It's a good article, which even takes a look back without romanticizing. Certainly, it's accurate about what dating was like when I was of age.
Many teenagers settled down into a mix of serial dating and going steady -- being ''popular'' often meant having a highly coveted boyfriend or girlfriend. And while parents may have felt, as they typically do, that they didn't always understand teenage culture, most still thought they had a pretty good idea of whom their kids were talking to regularly. ''Teens still had to call the home to reach the person they were interested in,'' Bailey says. ''But then came cellphones and the Internet.''
I don't remember many of my conversations with girls at that age, but I have pretty vivid memories of talking to some dads when I called their daughters. The main difference though, is that it was all a much bigger deal than it seems to be for these kids.
Now I'll sound like a real prude, but, just as when I was growing up and the fear was that we would all become cokeheads, it seems pretty clear that the kids who get attention from their parents generally aren't reckless--with drugs or sex--and the kids who don't, are.
I haven't catalogued my experiences so thoroughly, but I've had the same rule for about ten years: never buy a Sony product. They're so shiny and tempting; but they break.
God bless Dana Milbank.
It was a typical week in the life of the Bush reelection machine.
Last Monday in Little Rock, Vice President Cheney said Democratic presidential candidate John F. Kerry "has questioned whether the war on terror is really a war at all" and said the senator from Massachusetts "promised to repeal most of the Bush tax cuts within his first 100 days in office."
On Tuesday, President Bush's campaign began airing an ad saying Kerry would scrap wiretaps that are needed to hunt terrorists.
The same day, the Bush campaign charged in a memo sent to reporters and through surrogates that Kerry wants to raise the gasoline tax by 50 cents.
On Wednesday and Thursday, as Kerry campaigned in Seattle, he was greeted by another Bush ad alleging that Kerry now opposes education changes that he supported in 2001.
The charges were all tough, serious -- and wrong, or at least highly misleading. Kerry did not question the war on terrorism, has proposed repealing tax cuts only for those earning more than $200,000, supports wiretaps, has not endorsed a 50-cent gasoline tax increase in 10 years, and continues to support the education changes, albeit with modifications.
It's a fair article--Kerry doesn't get a pass--but it's also quite clear about who's being more negative, and who's more guilty of distortions. Good stuff.
The one author whose books I can not only finish, but reread, is David Markson. I'm so out of sorts that I didn't even know he's written a new one. The first three pages are transcribed below.
Author has finally started to put his notes into manuscript form.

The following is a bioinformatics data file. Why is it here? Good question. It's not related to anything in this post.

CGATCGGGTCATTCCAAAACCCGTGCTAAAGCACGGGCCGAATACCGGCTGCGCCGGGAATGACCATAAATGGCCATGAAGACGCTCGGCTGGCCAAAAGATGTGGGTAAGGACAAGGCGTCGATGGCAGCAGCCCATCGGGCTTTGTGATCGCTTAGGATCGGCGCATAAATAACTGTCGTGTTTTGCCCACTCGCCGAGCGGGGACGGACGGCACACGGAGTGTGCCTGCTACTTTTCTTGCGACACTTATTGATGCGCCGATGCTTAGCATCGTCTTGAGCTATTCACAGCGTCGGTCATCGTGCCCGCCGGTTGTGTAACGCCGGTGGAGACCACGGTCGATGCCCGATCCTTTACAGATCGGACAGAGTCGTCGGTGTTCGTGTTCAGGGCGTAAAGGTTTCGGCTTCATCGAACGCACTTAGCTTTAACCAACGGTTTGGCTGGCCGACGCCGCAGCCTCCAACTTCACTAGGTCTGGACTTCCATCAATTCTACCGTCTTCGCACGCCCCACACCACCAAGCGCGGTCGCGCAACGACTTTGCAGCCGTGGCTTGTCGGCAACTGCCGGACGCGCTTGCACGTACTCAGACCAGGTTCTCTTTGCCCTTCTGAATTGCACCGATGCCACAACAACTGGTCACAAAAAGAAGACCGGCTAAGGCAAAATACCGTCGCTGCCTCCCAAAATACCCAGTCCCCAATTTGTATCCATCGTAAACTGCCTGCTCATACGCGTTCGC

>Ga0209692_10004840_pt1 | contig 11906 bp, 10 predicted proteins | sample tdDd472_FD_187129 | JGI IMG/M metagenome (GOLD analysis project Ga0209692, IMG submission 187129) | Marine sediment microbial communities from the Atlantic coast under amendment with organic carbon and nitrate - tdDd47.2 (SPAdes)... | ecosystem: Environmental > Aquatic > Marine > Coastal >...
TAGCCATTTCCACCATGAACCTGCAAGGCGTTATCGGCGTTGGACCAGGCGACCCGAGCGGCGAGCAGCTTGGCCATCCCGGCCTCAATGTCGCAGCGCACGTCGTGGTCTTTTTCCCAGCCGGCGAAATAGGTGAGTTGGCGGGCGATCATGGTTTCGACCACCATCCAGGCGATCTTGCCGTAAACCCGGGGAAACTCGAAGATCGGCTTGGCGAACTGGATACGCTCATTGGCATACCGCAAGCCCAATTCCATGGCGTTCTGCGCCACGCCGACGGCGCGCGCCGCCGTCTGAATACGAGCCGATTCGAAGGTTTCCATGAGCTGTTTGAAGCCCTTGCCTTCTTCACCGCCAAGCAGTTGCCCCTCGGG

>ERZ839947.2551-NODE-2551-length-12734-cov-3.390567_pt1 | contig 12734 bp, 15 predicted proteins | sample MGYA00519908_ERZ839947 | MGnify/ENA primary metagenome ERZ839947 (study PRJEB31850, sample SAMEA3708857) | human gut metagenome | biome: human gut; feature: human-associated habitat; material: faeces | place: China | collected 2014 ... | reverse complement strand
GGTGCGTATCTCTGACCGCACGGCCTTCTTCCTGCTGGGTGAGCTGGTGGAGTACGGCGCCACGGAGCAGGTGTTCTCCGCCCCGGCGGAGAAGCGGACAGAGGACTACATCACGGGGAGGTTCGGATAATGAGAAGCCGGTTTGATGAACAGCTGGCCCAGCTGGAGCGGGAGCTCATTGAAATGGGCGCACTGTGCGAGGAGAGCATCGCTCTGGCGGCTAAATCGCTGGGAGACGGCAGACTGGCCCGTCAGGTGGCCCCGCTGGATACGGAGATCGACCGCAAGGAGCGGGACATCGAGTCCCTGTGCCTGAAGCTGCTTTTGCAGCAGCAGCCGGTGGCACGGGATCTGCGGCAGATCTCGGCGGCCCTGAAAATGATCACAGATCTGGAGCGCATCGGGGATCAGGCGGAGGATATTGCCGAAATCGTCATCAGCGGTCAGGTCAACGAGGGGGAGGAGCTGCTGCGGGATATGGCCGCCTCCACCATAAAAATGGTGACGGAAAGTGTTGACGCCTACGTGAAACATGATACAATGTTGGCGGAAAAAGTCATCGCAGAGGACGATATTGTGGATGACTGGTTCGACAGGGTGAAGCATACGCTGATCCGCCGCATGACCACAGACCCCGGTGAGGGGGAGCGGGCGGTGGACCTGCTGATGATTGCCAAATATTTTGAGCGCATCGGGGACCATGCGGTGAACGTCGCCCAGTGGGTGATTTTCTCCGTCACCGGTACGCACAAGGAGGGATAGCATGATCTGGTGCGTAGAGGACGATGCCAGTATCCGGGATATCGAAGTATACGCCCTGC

A seascape by Henri Matisse was once hung upside down in the Museum of Modern Art in New York--and left that way for month and a half.
The speedometer needle after the crash that killed Albert Camus was frozen at 145, in kilometers--meaning roughly ninety miles per hour.
The driver of another vehicle said the car had passed him going faster than that.
Leonardo da Vinci's father had four wives.
Not one of whom was Leonardo's mother.
An early intention was that Hector Berlioz would become a physician.
Until he went headlong out a hospital window during his first dissection.
Author had been scribbling the notes on three-by-five-inch index cards. They now come close to filling two shoebox tops taped together end to end.
Bertrand Russell was twenty-one years older than Wilfred Owen.
And would still be alive fifty-two years after Owen was machine-gunned in France in World War I.
Orchestra play like pig.
Being an Arturo Toscanini explanation of why he would not apologize to his Metropolitan Opera musicians after cursing at them in Italian.
Twenty-five years after she broke off their relationship, Charles Dickens had a tryst with Maria Beadnell, his still-remembered first love.
And found her fat and foolishly affected and wholly witless.
From the earliest biographical note on Rembrandt:
He could read only the simplest Dutch. And that haltingly.
Werner Heisenberg as thirty-one when he won the Nobel Prize.
And nine years earlier had been given a grade of C on his doctoral examinations.
By his own admission, William Butler Yeats, at twenty-seven, had not yet ever kissed a woman.
The Bodleian Library at Oxford, in the mid-seventeenth century, exchanged its First Folio Shakespeare for a Third--on the premise that the latter was more complete.
Actually, Author could have begun to type some weeks ago. For whatever reason, he's been procrastinating.
Karl Marx never in his life saw the inside of a factory.
Visiting Maecenas at Rome, in the decades before the beginning of the common era, Virgil and Horace were able to use his heated swimming pool.
At thirty-seven, in Key West, Ernest Hemingway badly marked up Wallace Stevens' face in a never fully explained fistfight.
Stevens was fifty-seven when it happened.
One hundred and sixteen thousand viewers had strolled past Le Bateau, the upside-down Matisse, without comment, before it was rehung correctly.
At the age of seven or eight, Sigmund Freud once deliberately urinated on the floor of his parents' bedroom.
Aaron Copland, on listening to Ralph Vaughan Williams' Fifth Symphony:
Like staring at a cow for forty-five minutes.
Mark Twain forgot Becky Thatcher's name in the eight years between Tom Sawyer and Huckleberry Finn. And called her Bessie Thatcher in the later book.
Thomas Hardy's anecdote about lookup up a word in the dictionary because he wasn't certain it existed--and finding that he himself was the only authority cited for its usage.
God, I love Christoper Walken. And this article, which I promise you will read in its entirety, is written by a fan.
His bizarro word rhythm and gleeful disregard for punctuation makes even his most banal utterances sound dramatic. At the grocery store, he stared at a plump tomato and then put it back. ''I DON'T. Buy the tomatoes with. The stems. On them. They don't. Degrade. They go. Down the sink. And into the WATER. Then. They get lodged in the throats of little. OTTERS.''